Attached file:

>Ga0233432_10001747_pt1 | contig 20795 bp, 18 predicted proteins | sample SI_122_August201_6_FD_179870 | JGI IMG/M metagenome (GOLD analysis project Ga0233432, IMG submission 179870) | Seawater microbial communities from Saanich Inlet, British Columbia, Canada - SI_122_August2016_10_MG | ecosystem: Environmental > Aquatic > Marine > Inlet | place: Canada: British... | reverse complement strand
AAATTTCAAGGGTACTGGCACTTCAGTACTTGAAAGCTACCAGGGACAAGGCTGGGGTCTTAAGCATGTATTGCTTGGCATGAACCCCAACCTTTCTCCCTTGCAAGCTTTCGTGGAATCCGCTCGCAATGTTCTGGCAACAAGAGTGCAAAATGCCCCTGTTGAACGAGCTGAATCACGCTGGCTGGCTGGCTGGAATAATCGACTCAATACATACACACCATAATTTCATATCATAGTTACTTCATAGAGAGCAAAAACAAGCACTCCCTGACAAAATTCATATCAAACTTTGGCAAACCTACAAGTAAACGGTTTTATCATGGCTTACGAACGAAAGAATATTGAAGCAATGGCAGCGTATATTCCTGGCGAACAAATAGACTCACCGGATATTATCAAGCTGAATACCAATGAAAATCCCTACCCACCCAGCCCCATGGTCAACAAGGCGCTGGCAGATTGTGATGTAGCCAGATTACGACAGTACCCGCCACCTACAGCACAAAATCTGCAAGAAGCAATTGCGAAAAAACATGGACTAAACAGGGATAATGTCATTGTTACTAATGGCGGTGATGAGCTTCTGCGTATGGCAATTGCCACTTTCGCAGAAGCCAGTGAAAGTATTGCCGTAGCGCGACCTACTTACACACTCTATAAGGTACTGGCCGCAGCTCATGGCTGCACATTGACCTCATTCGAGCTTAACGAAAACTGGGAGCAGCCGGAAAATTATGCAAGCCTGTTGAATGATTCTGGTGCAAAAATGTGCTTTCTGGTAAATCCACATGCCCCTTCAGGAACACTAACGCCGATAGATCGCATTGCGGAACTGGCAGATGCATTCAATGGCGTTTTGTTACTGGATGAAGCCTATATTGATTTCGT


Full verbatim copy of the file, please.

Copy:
>Ga0233432_10001747_pt1 | contig 20795 bp, 18 predicted proteins | sample SI_122_August201_6_FD_179870 | JGI IMG/M metagenome (GOLD analysis project Ga0233432, IMG submission 179870) | Seawater microbial communities from Saanich Inlet, British Columbia, Canada - SI_122_August2016_10_MG | ecosystem: Environmental > Aquatic > Marine > Inlet | place: Canada: British... | reverse complement strand
AAATTTCAAGGGTACTGGCACTTCAGTACTTGAAAGCTACCAGGGACAAGGCTGGGGTCTTAAGCATGTATTGCTTGGCATGAACCCCAACCTTTCTCCCTTGCAAGCTTTCGTGGAATCCGCTCGCAATGTTCTGGCAACAAGAGTGCAAAATGCCCCTGTTGAACGAGCTGAATCACGCTGGCTGGCTGGCTGGAATAATCGACTCAATACATACACACCATAATTTCATATCATAGTTACTTCATAGAGAGCAAAAACAAGCACTCCCTGACAAAATTCATATCAAACTTTGGCAAACCTACAAGTAAACGGTTTTATCATGGCTTACGAACGAAAGAATATTGAAGCAATGGCAGCGTATATTCCTGGCGAACAAATAGACTCACCGGATATTATCAAGCTGAATACCAATGAAAATCCCTACCCACCCAGCCCCATGGTCAACAAGGCGCTGGCAGATTGTGATGTAGCCAGATTACGACAGTACCCGCCACCTACAGCACAAAATCTGCAAGAAGCAATTGCGAAAAAACATGGACTAAACAGGGATAATGTCATTGTTACTAATGGCGGTGATGAGCTTCTGCGTATGGCAATTGCCACTTTCGCAGAAGCCAGTGAAAGTATTGCCGTAGCGCGACCTACTTACACACTCTATAAGGTACTGGCCGCAGCTCATGGCTGCACATTGACCTCATTCGAGCTTAACGAAAACTGGGAGCAGCCGGAAAATTATGCAAGCCTGTTGAATGATTCTGGTGCAAAAATGTGCTTTCTGGTAAATCCACATGCCCCTTCAGGAACACTAACGCCGATAGATCGCATTGCGGAACTGGCAGATGCATTCAATGGCGTTTTGTTACTGGATGAAGCCTATATTGATTTCGT